I Don’t Have a Dad (Nor Do I Need One)

I Don't Have a Dad (Nor Do I Need One)

McKenna Vaughn, Staff writer

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I would very much like to be able to tell a sad, dramatic story about a poor girl whose dad was never in the picture and has multiple misfortunes as a result, but the truth of the matter is that I can’t. That’s simply not the way it is. Growing up without an active father figure is nowhere near as awful as Hollywood seems to believe it is, at least from my personal experience. I’m not a juvenile delinquent, nor am I a suicidal teenage girl who can’t go a day without smoking a joint. I’m a just normal kid with one strong, independent, and extremely clever mother.

Growing up, I was oblivious to the irregularity of my family unit. I truly believed that every child lived in a house with just their mother and their grandmother. It wasn’t until I was five, when my preschool held a “Daddy- Daughter Dance” and I was the only daughter there without a daddy, that the peculiarity of my situation dawned on me for the first time. Did every little girl my age have a grown man at home with them? The concept was foreign to me, and naturally, I soon found myself wanting to know everything there was to know about fathers.

Following that fateful night, my mother was bombarded with questions such as, “Mommy, where’s MY daddy? All of my friends have one,” “Mommy, do you think my daddy loves me?”,  and the classic, “Mommy, is my daddy dead?”  I was fascinated with the idea of having a father, and equally concerned about the whereabouts of mine. Not many people are capable of explaining such mature content to a child; however, just like the miracle worker she is, my mother came up with a response that simultaneously maintained my innocence and shut me up for a while:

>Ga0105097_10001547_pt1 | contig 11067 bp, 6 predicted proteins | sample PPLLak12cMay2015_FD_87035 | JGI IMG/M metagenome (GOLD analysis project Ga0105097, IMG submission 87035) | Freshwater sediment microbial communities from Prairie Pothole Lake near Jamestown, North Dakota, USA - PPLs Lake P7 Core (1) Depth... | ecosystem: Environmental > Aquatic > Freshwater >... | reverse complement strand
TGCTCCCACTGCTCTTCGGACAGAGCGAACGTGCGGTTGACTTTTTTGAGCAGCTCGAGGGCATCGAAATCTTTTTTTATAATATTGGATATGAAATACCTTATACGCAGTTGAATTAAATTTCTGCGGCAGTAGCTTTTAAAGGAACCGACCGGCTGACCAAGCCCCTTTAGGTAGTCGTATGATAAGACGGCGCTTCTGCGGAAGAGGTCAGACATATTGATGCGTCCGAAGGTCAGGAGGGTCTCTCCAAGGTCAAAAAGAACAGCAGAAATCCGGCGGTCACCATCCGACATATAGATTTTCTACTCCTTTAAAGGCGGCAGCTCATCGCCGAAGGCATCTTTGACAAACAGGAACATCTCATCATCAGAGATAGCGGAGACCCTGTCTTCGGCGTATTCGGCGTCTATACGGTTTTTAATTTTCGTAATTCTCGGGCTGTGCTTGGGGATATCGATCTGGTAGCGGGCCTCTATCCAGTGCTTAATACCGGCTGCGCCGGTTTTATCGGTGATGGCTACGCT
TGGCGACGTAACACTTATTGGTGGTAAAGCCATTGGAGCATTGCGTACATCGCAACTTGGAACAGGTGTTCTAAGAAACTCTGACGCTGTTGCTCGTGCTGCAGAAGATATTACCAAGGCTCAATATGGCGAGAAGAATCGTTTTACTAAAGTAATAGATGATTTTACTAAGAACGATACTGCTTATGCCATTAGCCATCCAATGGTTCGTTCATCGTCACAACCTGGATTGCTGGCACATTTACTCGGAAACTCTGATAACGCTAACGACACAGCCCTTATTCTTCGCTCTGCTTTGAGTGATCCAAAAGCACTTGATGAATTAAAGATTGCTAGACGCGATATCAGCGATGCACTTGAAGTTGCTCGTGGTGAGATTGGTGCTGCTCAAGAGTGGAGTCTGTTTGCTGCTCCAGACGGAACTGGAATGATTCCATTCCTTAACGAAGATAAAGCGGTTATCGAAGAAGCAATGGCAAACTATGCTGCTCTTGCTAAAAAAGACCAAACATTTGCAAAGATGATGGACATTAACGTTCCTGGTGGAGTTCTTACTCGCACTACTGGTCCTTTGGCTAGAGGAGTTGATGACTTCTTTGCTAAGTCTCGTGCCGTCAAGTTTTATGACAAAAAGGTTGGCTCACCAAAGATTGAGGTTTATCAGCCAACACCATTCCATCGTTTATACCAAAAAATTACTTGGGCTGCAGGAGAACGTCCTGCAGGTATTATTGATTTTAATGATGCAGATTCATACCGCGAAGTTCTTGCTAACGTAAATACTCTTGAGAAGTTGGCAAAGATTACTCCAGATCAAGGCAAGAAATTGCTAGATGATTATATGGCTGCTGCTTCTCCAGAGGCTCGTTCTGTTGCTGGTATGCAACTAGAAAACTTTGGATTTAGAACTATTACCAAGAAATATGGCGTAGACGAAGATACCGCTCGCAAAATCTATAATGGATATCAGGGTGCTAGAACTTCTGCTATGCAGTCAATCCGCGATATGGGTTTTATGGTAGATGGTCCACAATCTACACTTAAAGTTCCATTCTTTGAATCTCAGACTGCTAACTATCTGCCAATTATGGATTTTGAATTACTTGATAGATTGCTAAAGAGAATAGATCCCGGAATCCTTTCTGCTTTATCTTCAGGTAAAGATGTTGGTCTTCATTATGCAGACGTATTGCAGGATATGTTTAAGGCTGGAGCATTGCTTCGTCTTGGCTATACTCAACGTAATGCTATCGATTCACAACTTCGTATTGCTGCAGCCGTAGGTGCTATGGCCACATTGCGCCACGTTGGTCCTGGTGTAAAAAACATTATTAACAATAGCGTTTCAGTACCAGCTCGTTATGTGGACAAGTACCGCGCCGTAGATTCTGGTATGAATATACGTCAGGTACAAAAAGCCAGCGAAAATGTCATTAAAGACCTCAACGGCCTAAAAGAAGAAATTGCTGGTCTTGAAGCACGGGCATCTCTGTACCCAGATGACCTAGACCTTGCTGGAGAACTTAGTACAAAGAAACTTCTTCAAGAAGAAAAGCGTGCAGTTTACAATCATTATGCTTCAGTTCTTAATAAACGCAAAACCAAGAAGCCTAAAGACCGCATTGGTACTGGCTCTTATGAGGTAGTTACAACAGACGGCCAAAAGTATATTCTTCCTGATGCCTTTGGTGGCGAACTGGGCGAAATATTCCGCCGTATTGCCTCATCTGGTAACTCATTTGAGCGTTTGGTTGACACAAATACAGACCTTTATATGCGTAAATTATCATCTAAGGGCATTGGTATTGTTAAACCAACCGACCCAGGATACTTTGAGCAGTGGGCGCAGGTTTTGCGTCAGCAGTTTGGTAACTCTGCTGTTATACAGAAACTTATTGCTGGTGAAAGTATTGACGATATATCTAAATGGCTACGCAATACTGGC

“I have a headache. Go play in your room.”

Throughout the following years, my poor mother had to deal with a little girl who asked her questions about her absent father every day, ran around supermarkets asking every middle- aged man she saw if they were her daddy, and periodically threw temper tantrums in the car when she was told that no, she could not call her daddy on the phone and tell him she loved him. I have absolutely no idea how she managed. I cannot imagine raising a child whose father neither knows that she exists nor cares, much less as flawlessly and lovingly as she has raised me. I’ve never felt that a part of my family is missing, and I have my mother to thank for that. She brought me up to believe that I am an independent, reliable young lady because of my situation, not in spite of it. When I have children of my own one day, I only hope i can raise them with just a fraction of the grace and dignity with which my mother has raised me.  

A word of advice for the people who think that single mothers are weak, vulnerable women who need all the charity and assistance they can get: don’t. These ladies are some of the toughest creatures this good green earth has to offer, and I am humbled and honored to be able to say that my mother is one of them.